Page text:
Takahata is the other side of the Ghibli coin: Miyazaki’s lifelong collaborator and friendly rival, who Kingdom paints as an elusive and seldom-seen figure. The relationship between the two defines much of the energy in the studio. We see Miyazaki’s mood fluctuate between praising Takahata (or “Paku-san”, as he calls him) or decrying him. One animator notes that this is a mystery that drives and inspires many of her colleagues – but “which is light and which is shadow,” she doesn’t know.

Kingdom is a sensitive film, regarding the final days of Miyazaki’s reign without comment or judgment, letting the tranquility of the studio’s surroundings – and the people bowed over, working diligently there – speak for themselves. Director Mami Sunada has a remarkable talent for capturing the place through the eyes of its staff, making for a candid portrait of a legendary studio that, in other hands, might have succumbed to phony sentimentality. The music by Masakatsu Takagi is gorgeous, too, and manages to match Ghibli composer Joe Hisaishi’s particular knack for whimsical piano tunes that are childlike and comforting.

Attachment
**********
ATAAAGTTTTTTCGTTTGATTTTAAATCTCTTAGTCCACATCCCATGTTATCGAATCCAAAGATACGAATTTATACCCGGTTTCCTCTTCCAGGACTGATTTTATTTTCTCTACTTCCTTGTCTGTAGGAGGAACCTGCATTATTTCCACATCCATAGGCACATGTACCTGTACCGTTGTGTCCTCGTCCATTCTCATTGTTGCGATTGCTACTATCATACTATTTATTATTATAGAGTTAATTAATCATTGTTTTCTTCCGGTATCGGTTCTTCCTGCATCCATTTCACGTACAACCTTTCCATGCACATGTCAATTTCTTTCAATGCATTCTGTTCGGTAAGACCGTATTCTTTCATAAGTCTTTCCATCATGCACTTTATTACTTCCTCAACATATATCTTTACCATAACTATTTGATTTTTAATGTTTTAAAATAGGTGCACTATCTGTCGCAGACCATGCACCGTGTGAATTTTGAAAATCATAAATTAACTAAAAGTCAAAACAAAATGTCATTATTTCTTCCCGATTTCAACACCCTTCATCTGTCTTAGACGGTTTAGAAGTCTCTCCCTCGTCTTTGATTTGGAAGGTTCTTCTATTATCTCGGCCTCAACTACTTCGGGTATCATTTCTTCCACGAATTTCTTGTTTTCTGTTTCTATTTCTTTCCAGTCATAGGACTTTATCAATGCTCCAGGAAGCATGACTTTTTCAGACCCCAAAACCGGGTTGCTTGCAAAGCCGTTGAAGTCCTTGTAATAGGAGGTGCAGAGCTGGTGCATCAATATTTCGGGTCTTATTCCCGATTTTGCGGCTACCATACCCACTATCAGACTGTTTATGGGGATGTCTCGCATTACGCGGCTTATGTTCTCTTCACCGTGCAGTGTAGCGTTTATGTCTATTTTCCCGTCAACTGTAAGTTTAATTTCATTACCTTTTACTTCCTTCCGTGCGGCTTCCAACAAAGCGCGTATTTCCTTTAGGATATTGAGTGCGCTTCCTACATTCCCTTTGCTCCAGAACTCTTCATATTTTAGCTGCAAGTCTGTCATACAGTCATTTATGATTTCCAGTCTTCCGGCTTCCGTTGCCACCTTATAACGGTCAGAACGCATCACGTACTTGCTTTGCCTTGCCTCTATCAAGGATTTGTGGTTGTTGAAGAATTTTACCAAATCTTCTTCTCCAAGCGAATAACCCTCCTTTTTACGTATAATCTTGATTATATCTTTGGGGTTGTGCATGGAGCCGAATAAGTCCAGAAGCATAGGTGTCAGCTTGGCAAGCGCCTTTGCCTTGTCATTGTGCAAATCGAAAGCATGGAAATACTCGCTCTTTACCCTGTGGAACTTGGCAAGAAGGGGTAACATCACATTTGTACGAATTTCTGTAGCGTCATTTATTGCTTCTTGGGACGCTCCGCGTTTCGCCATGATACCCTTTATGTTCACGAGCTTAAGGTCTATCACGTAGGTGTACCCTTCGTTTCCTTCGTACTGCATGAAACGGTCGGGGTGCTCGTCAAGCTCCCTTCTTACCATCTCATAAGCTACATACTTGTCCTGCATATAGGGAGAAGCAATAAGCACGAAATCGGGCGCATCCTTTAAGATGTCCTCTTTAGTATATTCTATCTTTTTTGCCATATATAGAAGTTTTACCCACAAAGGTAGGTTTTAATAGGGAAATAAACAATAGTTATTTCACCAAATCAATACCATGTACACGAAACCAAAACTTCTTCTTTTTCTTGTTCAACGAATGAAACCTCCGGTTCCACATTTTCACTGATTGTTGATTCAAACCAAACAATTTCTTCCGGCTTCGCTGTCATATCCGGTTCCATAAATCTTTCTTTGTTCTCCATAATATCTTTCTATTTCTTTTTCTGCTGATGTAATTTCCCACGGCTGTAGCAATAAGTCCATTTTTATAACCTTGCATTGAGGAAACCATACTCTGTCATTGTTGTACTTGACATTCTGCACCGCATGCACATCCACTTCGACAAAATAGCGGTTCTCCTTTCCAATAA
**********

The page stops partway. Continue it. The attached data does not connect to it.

The scope and influence of the Studio Ghibli films is almost unparalleled, and the worlds they depict are fantastical, beautiful, and deeply emotional places to visit. Thematically they cover the spectrum of human experience, but the mind that Ghibli knows best is that of the child, and Kingdom makes it only too easy to see why. Whether he is performing radio calisthenics, waving hello to schoolchildren, or poking the studio’s lazy resident cat, Miyazaki retains a childlike enthusiasm even into his seventies that is inspiring to see, and it makes his decision to retire sting that much more. He can see what’s on the horizon, but it’s everyone around him who is sad. As he himself puts it: “The future is clear: it’s going to fall apart. It’s inevitable, so why worry about it?”

– Justin Cummings is a writer, blogger, playwright, and graduate of Queen's University's English Language & Literature program. He has been an avid film buff, gamer, and industry commentator since his childhood cinema first installed an arcade. He is currently helping to make awesome games at Ubisoft Toronto, and continues to pursue a career in professional criticism.

1 comment:

  1. Amazing review Just, finally got around to watching this one and loved it. Your review definitely captures what made this such a good watch. Tomorrow we watch The Wind Rises, very exciting. Thanks for this one bud!